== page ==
Back in the heady pre-austerity days of 2006, when the BBC was still flashing the cash and could throw a party and actually mean it, I was downing the canapés by the dozen (writers always eat as much food as they can, especially if it’s free) at a swanky ‘BBC Talent’ party somewhere only moderately posh in London. Over there was George Alagiah; over there was Graham Norton, chatting to him animatedly was Simon Amstell; Michael Buerke was looking a little miserable…. And isn’t that Michael Portillo in the corner? Gosh, his head seems disproportionately large in relation to the rest of his body. Should I go over and say that I don’t dislike him half as much as I did when he was in office? Maybe not. Instead, I find myself talking inanely about my daughter’s dance classes to Anton du Beke and Arlene Phillips. They do a very good job of looking vaguely interested.
I could go on. This was name-drop central. A strange out-of-body experience where anyone and everyone from BBC Television was out guzzling and chomping their way through your precious license fee. If you’re a writer, you are essentially anonymous, and so although you have earned your right to be there, it’s not quite on an equal footing. You recognise pretty much everyone in the room – you feel like you know them personally, they are so familiar to you – but no one has a clue who you are. It’s a slightly surreal feeling of privileged powerlessness.
And then it happened. I’m chatting to one of the script editors from Holby City, when I feel a strong hand enclose itself around my right buttock, and give it a firm squeeze, one of the fingers most definitely engaging with the central crevice. Sorry. Too much information.
I flip around, startled, and find myself looking into the beaming face of an extremely well known TV Chef. He grins at me, enjoying my moment of surprise, his eyes twinkling, and says: ‘Just off to the loo’. He winks, and trots away.
Was that…? Yes it was.
Ok. So, obviously I knew who this guy was, but I had never met him before, I certainly hadn’t been talking to him, and had only cursorily noticed his presence earlier in the evening. The point I’m making is that this bit of hand-to-bum engagement came totally out of the blue. No flirting, no sexy come-ons across the vol-au-vents. Needless to say, I didn’t follow him to the loo, and had no further contact with him all evening. And, to be honest, I thought it was extremely funny. FFS I was 46! I texted and emailed my friends about it. I have dined out on the story. My Best Man quoted the tale at my wedding last year. Everyone laughed.
And look, I really, REALLY, don’t want to get po-faced about it. But recent events – Savile, Harris, Clifford, Stuart Hall – have made me re-evaluate it, just a bit.
Of course, I’m not traumatised by what happened one tiny bit. I genuinely thought it was extremely amusing. But there was something else going on.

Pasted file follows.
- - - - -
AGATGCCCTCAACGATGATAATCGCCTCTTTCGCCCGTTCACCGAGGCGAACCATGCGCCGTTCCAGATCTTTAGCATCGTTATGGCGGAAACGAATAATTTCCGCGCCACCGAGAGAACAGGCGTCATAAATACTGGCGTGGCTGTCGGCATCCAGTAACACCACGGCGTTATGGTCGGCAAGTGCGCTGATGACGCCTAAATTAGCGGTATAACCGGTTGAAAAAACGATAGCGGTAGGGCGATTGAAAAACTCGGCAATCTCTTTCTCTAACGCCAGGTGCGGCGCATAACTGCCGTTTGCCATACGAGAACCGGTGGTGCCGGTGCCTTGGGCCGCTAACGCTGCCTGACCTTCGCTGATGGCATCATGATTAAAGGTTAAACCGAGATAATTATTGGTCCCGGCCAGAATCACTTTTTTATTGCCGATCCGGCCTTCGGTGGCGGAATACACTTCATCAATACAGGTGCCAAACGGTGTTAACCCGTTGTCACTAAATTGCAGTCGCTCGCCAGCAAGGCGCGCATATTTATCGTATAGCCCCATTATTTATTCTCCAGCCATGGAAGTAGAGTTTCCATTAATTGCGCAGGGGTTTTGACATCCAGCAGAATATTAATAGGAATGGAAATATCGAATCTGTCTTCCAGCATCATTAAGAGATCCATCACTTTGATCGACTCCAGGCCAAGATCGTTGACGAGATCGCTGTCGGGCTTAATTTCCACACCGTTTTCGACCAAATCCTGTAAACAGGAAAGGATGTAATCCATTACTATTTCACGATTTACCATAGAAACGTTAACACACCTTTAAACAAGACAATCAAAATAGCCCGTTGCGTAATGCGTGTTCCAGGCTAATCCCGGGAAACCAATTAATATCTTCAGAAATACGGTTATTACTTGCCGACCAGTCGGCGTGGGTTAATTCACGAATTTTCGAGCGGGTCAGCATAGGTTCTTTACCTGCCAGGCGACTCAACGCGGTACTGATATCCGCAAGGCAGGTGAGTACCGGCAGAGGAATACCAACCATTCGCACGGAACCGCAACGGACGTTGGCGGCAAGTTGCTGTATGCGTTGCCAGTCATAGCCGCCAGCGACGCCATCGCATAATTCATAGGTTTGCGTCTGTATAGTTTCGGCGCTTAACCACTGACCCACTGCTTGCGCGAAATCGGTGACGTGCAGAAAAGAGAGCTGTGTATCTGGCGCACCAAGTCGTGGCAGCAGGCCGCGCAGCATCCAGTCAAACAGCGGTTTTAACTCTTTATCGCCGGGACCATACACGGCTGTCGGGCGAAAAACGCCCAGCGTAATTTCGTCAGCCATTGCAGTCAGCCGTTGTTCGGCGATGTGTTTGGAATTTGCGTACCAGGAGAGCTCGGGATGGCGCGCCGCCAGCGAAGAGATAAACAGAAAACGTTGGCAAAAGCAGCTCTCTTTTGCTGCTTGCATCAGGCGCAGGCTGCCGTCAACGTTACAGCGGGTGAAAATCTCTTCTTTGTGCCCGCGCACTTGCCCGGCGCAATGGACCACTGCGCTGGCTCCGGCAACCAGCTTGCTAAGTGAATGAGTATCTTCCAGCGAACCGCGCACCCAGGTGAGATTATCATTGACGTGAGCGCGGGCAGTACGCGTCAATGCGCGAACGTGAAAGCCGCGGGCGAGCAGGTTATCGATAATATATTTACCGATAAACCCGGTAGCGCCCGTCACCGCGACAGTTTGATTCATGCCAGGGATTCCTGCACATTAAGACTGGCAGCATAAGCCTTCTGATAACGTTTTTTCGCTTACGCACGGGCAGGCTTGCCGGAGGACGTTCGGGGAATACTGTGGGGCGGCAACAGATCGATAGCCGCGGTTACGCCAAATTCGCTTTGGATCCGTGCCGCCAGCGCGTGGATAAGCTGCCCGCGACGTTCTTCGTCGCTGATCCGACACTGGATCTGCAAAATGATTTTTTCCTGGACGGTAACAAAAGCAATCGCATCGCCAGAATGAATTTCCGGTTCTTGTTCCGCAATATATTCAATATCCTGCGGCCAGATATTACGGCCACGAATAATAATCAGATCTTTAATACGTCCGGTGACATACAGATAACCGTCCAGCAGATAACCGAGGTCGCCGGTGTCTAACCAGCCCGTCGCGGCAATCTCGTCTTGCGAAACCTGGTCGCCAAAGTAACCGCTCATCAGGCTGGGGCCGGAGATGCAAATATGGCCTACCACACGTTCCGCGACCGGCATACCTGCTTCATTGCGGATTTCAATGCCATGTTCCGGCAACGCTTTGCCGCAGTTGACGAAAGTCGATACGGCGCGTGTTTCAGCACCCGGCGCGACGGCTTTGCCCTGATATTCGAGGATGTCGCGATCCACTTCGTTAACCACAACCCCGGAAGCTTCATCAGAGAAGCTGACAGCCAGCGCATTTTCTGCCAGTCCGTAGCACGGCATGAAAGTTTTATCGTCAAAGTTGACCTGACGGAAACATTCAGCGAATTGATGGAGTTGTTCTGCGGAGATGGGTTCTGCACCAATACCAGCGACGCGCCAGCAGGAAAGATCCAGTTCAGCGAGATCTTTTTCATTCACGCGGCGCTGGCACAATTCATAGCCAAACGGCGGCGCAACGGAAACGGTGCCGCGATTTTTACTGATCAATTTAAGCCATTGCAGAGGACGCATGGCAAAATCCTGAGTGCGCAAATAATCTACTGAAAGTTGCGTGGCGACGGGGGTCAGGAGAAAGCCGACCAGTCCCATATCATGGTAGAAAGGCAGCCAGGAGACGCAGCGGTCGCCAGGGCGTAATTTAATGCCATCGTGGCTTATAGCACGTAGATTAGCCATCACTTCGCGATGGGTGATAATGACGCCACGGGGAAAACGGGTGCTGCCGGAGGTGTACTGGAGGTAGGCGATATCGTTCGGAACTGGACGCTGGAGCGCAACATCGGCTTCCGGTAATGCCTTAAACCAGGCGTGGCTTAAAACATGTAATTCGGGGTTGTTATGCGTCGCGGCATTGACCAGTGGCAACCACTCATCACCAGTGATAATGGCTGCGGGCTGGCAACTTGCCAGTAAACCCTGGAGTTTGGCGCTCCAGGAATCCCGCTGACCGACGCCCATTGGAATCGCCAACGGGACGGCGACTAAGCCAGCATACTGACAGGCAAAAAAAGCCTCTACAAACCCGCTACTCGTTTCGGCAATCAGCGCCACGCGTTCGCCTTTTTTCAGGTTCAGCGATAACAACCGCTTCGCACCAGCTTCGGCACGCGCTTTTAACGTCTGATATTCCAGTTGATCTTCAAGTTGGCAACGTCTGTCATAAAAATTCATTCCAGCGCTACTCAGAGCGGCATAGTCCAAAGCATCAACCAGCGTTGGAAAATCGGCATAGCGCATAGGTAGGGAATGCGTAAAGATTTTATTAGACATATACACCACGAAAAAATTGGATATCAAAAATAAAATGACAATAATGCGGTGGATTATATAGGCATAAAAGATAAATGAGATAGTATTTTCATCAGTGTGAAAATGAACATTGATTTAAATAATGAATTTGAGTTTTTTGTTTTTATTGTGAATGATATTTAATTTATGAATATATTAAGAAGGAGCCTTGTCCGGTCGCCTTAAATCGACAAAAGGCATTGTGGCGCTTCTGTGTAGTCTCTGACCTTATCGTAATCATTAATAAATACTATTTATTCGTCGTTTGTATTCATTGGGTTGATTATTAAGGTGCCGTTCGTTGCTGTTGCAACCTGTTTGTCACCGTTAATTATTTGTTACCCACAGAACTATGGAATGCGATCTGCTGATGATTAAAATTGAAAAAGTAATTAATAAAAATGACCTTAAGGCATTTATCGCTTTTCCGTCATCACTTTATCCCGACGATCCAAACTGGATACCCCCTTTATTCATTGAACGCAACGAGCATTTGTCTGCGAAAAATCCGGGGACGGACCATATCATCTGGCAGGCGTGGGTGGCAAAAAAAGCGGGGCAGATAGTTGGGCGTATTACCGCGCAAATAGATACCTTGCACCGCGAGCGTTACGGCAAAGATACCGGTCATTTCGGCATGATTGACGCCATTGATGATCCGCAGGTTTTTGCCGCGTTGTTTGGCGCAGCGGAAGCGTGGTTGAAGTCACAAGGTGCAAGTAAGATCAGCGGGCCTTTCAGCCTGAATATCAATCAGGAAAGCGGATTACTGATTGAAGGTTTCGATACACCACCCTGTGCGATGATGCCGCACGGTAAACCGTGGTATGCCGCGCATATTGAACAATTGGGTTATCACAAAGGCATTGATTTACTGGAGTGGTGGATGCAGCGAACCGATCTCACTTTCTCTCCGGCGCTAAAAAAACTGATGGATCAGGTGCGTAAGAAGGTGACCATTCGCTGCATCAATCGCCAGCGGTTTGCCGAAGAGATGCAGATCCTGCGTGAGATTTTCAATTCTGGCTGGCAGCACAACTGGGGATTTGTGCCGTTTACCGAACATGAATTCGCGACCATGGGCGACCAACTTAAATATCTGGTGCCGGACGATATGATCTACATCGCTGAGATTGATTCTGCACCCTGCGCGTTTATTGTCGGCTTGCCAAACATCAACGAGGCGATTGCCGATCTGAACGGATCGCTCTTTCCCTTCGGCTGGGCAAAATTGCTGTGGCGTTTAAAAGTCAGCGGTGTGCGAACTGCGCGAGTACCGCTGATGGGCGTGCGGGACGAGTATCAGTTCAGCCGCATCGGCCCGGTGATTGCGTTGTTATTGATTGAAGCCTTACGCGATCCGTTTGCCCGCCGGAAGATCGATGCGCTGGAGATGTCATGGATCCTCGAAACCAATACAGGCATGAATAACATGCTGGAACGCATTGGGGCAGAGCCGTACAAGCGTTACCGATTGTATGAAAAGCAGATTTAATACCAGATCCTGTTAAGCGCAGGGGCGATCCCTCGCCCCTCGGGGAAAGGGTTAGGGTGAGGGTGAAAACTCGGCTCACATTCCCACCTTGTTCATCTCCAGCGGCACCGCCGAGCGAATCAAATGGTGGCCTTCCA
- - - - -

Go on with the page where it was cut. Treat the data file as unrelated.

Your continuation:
Why did this man think it was ok to grope a complete stranger’s bum in such a very public place? Ok, so I’m 46 at the time, and this guy has no power over me, so there’s no threat as far as I’m concerned, but then on reflection… he doesn’t know that. If I’d been a dyed-in-the-wool homophobe, I could have turned around and hit him. I could have been a younger, more vulnerable BBC employee and felt incredibly compromised. What is it that gives him the sense that he can do this? Well, presumably he’d had a few to drink, but it’s more than that.
He’s famous, and I’m not. Even if I was inclined to grope mens’ bums at BBC Talent fests, there is absolutely no way I could randomly hook on to a well known celebrity’s arse in full view of everyone in the room, while they are talking to someone in what is, at least partly, a professional context. If I had, I would probably have been summarily ejected from the venue. This does say something about the ‘power’ of celebrity. I cringe at that phrase, but I can’t see a way round it. He knows I’m not going to make a fuss. It’s a media ‘do’ so I’m certainly not going to be openly homophobic!
And interestingly, although women experience such gropings as commonplace (although hopefully less so these days) I doubt very much whether any man would have groped a woman in that way at that particular industry function.
I’m not going to name this person, because I don’t want to cause any unnecessary embarrassment to a man I have no other knowledge of. I have no gripe with him. Like I say, it was trivial and did me no harm.
But even there… if, in the future, something more serious were to be associated with this individual (and I’m definitely not saying it will be) would I become complicit in not having done something to check potentially predatory behaviour?
I want the world to be fun. I don’t want to live in a world where we’re afraid to touch each other. I don’t mind being groped by the occasional TV Chef. But the line between fun and friendliness – and something darker that uses power for self gratification – is blurry.
Normally I end these blogs with some kind of pithy conclusion, but in this instance I’m floored. I suppose the answer is quite boring and dull. It’s about respect. Simple as that. The problem is I don’t want the world to be boring and dull.
So we’ll all have to work hard at being mischievous and cheeky, and occasionally flirty – but in a respectful way.
How’s that for a punchline?